Members get longer appointments. Annual Whole Health Evaluations last an hour. Providers have the time to form meaningful relationships with patients, identify the root causes of health issues, and work together to find solutions.

  • Telehealth and virtual care

    Empathetic listening can happen almost anywhere, and Vera is dedicated to making it easy for people to feel heard. We meet patients where they are by helping them to connect with providers and health coaches via telephone and videoconferencing.

  • Focus on behavior change

    Experts say that 70% of healthcare costs are associated with poor lifestyle choices. That means behavior change is one of the keys to improving health.

Time and empathetic listening allow care teams to find out what a patient’s goals are and what’s holding them back. Our whole health coaches are trained in core coaching competencies, the psychology of motivation, and evidence-based theories of behavior change. They work closely with providers to empower patients with strategies to change their behaviors.

“The focus is really on building relationships.

Everybody here from the provider to the coach to the nurse to the front desk — everybody is really clear that part of our mission is focusing on the relationship … looking at the whole person and the environment surrounding that person.”

Allie Quady, Vera Whole Health Coach

How empathetic listening transforms the member experience

Our care model doesn’t just look good on paper. It works. With more time for empathetic listening, we’re making a big impact on the health of our members. They’re getting healthier, becoming engaged, and finding the support they need to be proactive about improving their health. Here are just a few examples of the results we’re seeing in our care centers:



    Empathetic listening creates an exceptional care experience. That’s why our members are so engaged. Over the course of two years, our care center at the City of Kirkland had an average patient engagement rate of 83%.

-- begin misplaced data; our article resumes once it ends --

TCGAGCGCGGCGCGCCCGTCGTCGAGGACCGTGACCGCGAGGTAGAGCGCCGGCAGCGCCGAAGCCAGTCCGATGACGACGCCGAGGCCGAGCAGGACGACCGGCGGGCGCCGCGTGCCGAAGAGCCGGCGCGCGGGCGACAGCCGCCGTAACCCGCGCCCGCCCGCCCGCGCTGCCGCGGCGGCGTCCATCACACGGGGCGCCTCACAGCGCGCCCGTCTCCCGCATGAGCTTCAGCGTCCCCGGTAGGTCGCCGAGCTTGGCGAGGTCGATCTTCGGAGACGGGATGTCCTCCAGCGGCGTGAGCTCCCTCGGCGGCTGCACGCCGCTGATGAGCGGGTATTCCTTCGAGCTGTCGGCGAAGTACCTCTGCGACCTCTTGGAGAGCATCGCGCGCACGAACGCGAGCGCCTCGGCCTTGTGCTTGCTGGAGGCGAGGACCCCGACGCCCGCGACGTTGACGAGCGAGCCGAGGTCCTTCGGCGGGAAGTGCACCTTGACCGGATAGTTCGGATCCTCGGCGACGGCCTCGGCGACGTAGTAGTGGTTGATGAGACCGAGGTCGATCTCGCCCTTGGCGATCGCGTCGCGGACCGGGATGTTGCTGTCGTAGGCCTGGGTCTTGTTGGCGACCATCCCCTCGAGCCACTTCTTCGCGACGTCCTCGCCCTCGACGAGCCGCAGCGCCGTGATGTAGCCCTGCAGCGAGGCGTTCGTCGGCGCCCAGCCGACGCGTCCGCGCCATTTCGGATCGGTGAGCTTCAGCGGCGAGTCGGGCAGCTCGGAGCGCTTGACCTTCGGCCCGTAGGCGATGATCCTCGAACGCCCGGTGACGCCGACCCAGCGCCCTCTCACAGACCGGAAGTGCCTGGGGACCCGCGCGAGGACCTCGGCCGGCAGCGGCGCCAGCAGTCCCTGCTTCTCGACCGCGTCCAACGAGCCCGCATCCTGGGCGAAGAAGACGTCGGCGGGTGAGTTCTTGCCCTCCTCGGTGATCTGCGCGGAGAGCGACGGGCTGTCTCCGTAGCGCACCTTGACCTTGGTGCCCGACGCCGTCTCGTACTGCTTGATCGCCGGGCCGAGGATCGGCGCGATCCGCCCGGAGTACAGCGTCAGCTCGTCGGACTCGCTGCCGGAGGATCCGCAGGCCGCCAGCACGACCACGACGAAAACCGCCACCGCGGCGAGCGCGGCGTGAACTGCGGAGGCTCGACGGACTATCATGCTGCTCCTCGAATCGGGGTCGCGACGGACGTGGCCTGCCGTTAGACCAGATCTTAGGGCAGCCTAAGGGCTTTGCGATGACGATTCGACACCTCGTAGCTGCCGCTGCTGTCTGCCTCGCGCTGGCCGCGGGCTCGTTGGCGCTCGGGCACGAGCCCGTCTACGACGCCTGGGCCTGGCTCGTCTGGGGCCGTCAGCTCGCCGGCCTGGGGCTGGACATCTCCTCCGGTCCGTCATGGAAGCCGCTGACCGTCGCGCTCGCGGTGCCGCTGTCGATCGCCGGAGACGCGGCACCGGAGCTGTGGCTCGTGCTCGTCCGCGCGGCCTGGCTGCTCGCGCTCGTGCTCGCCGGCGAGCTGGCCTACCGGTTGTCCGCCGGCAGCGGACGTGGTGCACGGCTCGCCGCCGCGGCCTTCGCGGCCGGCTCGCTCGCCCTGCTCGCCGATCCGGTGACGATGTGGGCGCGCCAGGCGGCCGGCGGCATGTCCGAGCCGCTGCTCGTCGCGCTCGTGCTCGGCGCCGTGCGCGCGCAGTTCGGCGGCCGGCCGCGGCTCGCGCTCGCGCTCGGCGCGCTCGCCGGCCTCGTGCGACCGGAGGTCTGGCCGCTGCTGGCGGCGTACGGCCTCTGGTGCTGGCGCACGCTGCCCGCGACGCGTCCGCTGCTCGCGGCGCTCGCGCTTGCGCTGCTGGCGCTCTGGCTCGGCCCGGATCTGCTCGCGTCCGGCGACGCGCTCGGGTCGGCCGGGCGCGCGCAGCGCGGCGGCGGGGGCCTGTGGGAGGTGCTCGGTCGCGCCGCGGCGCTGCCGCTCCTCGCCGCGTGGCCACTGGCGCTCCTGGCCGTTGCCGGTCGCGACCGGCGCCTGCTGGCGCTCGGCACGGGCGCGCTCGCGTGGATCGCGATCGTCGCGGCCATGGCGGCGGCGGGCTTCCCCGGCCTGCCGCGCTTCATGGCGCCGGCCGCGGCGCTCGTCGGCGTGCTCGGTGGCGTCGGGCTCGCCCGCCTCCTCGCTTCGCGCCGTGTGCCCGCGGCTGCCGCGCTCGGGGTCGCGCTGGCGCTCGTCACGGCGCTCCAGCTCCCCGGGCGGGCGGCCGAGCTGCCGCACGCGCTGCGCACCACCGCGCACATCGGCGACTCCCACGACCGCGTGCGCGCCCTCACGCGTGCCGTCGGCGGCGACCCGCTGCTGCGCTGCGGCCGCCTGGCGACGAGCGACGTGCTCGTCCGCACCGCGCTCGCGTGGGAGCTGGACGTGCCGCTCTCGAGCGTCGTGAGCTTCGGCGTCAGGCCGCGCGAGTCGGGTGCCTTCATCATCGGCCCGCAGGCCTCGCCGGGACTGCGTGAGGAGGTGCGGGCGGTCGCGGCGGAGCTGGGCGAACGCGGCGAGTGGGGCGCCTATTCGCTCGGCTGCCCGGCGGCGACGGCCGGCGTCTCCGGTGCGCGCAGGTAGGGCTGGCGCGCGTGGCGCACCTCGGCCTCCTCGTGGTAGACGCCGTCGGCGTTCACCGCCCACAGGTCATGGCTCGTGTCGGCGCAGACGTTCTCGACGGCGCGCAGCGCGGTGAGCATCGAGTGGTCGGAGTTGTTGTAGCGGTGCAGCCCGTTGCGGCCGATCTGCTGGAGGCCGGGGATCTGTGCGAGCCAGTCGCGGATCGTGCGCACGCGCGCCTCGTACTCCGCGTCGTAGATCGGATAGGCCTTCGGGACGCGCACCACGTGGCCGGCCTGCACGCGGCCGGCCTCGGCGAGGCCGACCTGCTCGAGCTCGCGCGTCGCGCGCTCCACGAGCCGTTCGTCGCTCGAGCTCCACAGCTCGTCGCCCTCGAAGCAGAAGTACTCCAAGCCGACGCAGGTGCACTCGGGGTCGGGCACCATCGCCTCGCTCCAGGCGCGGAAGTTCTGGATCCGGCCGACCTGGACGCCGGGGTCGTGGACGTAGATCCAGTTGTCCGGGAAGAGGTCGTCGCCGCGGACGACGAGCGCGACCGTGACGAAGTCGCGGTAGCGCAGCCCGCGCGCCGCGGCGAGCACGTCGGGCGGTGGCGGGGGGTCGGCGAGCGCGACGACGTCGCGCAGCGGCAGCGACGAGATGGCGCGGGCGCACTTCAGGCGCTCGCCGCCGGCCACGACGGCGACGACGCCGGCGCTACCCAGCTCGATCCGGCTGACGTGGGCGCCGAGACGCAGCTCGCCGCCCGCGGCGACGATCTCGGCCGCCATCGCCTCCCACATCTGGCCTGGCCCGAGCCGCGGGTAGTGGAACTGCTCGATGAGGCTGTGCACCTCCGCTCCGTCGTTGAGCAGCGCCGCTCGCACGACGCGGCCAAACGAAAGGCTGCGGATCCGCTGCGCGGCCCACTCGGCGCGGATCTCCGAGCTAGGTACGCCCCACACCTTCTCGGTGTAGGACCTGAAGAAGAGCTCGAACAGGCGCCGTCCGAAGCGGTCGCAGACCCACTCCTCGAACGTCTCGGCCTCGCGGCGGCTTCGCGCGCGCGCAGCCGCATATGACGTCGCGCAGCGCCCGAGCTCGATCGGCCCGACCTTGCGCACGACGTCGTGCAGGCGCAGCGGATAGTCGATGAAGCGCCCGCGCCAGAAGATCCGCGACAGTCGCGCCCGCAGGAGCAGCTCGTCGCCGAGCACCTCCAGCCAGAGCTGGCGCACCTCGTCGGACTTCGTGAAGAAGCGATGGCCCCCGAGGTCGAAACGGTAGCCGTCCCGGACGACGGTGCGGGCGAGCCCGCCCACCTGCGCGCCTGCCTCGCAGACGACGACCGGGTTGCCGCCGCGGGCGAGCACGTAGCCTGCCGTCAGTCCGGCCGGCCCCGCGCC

• More meaningful preventive care

    Empathetic listening leads to more effective preventive care and better health outcomes. At our Seattle Children’s care center, our approach led to a 70% reduction in ER and urgent care visits.

  • Patient satisfaction

    We’re always looking for ways to improve our member experience, which is why we ask every member to rate us. Because we always make time for each person as an individual, our satisfaction scores across clients average 4.8 out of 5.

Time and empathetic listening allow care teams to find out what a patient’s goals are and what’s holding them back. Our whole health coaches are trained in core coaching competencies, the psychology of motivation, and evidence-based theories of behavior change. They work closely with providers to empower patients with strategies to change their behaviors.

“The amount of time my practitioner spent with me discussing my health was phenomenal.

It is so rare these days for a doctor to sit and spend time listening and discussing treatment plans with their patients. I am so pleased to see Vera making this a priority.”

Vera patient, City of Kirkland

We’re reshaping
healthcare. Join us.

We’re doing things differently because the status quo just isn’t working. Patients are getting sicker and practitioners are getting burned out.

You chose to pursue a career in healthcare because you want to help people — and see their lives improve. We want to support your pursuit of high-quality, preventive, coordinated care. We’re here to help you help people.

If you answer yes to the questions below, contact us to learn more about bringing your practice to Vera.

  • Do you want to help patients transform their lives and meet their health goals?
  • Do you wish you could take more time to connect with patients?
  • Are you ready to join a care team with other people who share your passion?

If you think it’s time to change the way people engage with their health, contact us today. Let’s transform healthcare, together.

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Get started with advanced primary care

Get in touch today to learn how you can work with Vera to operate at the top of your license and practice healthcare the way it was meant to be.